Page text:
Apple has paid the Irish government €14.3bn in back taxes after the European Commission ruled that arrangements between the pair had broken the state aid rules.
Competition commissioner Margrethe Vestager ordered the Cupertino firm to pay up the €13.1bn plus interest two years ago after an investigation ruled the emerald isle had granted illegal tax benefits to the US giant.
This "enabled it to pay substantially less tax than other businesses over many years," Vestager said at the time, with the firm paying "an effective corporate tax rate of 1 per cent on its European profits in 2003 down to 0.005 per cent in 2014".
The Irish government has continued to dispute the ruling, a point that finance minister Paschal Donohoe emphasised in a statement issued yesterday.
"While the government fundamentally disagrees with the Commission's analysis in the Apple State Aid decision and is seeking an annulment of that decision in the European Courts, as committed members of the European Union, we have always confirmed that we would recover the alleged State aid," he said.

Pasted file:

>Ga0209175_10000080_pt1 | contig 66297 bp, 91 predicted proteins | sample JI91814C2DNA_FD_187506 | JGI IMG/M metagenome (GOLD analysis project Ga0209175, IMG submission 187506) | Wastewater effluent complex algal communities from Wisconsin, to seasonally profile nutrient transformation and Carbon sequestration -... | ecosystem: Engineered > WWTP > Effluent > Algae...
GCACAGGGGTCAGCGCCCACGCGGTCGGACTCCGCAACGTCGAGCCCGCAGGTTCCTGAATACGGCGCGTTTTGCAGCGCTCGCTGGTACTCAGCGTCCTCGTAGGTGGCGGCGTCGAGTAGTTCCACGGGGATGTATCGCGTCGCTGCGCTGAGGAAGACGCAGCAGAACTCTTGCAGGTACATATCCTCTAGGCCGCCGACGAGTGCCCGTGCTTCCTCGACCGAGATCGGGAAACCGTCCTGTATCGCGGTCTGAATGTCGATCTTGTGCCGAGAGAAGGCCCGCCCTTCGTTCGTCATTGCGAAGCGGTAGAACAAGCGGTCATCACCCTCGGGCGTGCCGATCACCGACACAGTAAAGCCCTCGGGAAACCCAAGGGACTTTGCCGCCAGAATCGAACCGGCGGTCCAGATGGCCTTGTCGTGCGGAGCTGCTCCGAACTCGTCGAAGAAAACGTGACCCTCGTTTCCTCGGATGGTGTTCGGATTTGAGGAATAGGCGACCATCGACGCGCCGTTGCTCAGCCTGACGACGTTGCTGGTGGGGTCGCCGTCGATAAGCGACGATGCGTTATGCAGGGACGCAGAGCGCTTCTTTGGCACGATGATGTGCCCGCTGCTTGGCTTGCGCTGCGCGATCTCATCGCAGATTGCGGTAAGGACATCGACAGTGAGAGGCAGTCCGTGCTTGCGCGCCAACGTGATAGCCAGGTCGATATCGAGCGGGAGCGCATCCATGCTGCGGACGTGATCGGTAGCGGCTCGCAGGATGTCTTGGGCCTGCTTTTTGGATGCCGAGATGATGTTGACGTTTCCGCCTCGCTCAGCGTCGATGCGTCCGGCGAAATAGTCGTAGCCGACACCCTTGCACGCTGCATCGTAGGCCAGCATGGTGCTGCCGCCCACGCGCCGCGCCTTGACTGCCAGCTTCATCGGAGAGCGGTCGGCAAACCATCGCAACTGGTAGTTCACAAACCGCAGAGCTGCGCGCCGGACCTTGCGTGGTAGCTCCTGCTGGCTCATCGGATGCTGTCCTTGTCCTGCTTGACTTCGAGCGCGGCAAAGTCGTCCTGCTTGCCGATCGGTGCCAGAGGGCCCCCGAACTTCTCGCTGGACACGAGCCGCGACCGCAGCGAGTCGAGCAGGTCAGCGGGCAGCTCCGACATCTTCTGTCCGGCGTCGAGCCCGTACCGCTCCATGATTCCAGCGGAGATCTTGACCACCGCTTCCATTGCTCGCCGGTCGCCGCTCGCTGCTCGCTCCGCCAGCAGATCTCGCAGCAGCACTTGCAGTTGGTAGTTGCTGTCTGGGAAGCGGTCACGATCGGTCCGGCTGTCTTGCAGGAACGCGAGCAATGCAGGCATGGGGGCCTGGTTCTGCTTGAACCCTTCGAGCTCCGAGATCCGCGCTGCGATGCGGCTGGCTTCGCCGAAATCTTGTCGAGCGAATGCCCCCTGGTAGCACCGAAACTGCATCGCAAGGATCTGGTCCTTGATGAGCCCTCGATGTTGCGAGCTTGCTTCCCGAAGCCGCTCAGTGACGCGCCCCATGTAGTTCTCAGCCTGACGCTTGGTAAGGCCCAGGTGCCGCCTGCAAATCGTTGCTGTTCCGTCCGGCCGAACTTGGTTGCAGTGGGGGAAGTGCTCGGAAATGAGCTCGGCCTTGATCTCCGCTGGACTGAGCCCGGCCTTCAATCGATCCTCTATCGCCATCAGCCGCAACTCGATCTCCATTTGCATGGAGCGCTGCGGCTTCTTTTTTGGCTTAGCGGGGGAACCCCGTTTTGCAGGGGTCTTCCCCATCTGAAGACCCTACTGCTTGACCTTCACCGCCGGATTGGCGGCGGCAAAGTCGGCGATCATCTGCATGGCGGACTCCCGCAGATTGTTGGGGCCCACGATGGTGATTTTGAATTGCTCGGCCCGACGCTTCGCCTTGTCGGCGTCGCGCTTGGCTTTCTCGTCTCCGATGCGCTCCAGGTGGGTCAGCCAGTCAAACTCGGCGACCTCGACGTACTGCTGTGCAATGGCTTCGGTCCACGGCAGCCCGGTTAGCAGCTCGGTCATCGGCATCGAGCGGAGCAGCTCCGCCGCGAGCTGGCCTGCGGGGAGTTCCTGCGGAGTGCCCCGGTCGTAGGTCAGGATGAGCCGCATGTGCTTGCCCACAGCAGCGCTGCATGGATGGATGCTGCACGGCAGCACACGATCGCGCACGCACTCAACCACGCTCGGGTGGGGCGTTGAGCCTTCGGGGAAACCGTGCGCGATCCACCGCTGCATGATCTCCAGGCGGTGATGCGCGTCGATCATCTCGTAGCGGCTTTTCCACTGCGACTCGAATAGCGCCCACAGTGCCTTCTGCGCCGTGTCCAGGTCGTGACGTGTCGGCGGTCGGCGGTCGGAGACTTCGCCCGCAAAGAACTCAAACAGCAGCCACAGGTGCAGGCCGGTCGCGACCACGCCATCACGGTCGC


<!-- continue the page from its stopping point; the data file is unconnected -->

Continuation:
Apple agreed to pay the money, which includes some €1.2bn in interest, last December.
The €14.3bn was paid during the second and third quarters of 2018 – during which time Apple generated $25.34bn (€20.79bn) profits (Apple reported net income of $13.82bn in the three months to March, and $11.5bn in the three months to June).
The alleged state aid cash will be held in an escrow fund until the appeal process has been completed, which could take years.
Donohoe noted it was one of the largest such funds to be established, with a nod to the time that has passed since the decision was handed down.
"It has taken time to establish the infrastructure and legal framework around the Escrow Fund but this was essential to protect the interests of all parties to the agreement." ®